So imagine if the only thing you experienced were the sounds.
The Tyler Tigers are a group of athletes that play the game, not with sight, but with sound.
"I always wanted to play baseball, so when the Telephone Pioneers introduced the game of Beep Baseball, I tried it out, and I fell in love with it, and I have been going strong since 1994," said Tigers president Larry Reed, who is blind.
The team is comprised of both sighted and blind players, but everyone wheres the blind fold, leveling the playing field for all.
"Alot of the guys, they are really blind, and this is all they got," said Tony Bush, who is not blind, "this is basically their life. You never know how important your eyes are until you lose them, or they are taken from you."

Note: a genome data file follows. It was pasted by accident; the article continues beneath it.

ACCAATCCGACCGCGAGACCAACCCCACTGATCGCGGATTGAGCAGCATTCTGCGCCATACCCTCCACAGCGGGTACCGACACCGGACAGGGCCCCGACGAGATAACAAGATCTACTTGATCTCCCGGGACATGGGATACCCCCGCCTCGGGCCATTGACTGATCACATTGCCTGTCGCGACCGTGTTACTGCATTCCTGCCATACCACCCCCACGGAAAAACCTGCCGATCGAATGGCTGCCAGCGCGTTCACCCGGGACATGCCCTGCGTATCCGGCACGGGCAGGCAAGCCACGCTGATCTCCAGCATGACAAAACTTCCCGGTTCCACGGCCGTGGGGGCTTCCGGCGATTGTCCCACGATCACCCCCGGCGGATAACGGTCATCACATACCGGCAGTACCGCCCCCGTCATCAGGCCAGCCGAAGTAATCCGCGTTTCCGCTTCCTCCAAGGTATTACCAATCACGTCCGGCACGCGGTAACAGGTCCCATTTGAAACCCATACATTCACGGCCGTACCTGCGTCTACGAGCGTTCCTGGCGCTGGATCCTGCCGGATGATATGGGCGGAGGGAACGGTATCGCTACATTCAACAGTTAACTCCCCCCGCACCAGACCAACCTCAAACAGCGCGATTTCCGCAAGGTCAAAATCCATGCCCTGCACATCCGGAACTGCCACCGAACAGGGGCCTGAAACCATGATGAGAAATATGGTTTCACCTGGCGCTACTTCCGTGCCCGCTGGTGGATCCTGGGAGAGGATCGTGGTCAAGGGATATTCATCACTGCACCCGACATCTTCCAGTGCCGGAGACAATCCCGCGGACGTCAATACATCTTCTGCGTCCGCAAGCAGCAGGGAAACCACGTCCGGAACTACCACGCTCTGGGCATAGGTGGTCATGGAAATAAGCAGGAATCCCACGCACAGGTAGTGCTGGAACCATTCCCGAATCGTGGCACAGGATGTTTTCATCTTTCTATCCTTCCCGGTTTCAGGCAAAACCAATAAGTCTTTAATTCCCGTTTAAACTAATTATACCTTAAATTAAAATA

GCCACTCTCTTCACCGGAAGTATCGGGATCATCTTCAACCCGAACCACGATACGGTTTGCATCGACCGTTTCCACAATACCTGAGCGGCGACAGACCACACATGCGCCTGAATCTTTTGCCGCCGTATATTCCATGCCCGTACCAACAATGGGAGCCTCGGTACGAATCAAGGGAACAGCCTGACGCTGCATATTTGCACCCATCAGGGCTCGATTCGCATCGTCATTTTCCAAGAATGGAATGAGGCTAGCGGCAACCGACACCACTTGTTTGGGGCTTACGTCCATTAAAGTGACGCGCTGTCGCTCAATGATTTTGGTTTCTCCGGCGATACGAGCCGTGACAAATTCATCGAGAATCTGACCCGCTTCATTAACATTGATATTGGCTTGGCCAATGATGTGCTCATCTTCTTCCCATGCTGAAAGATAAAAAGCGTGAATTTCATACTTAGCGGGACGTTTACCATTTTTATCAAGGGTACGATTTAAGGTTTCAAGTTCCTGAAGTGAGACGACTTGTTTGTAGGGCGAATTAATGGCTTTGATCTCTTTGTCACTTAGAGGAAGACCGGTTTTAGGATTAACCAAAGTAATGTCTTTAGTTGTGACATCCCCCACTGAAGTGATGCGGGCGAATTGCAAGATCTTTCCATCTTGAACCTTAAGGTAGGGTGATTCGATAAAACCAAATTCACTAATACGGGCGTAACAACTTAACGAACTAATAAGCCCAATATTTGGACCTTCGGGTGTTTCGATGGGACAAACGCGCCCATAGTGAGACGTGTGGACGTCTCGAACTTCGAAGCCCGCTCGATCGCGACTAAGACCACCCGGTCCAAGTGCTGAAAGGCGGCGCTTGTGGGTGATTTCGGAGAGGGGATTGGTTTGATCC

Both the balla nd the bases make plenty of noise, shreiking out their location, but so do the players, their game is as intense as you will find.
"You can never be ready for someone running over you, it is just like playing football, you are going to get hurt," said Reed.
And why do they play? Like any other athlete, because they can.
"People just believe that, ah, he is blind, lets have a pity party," said Cazzie Kirk, a blind player, "there is no pity party here, we are active in life just like anyone else, this is a sports that showcases all of that."
The Tyler Tigers will showcase their skills on October 17th at 11:00 a.m. at John Tyler High School when they host a Beep Baseball Tournament.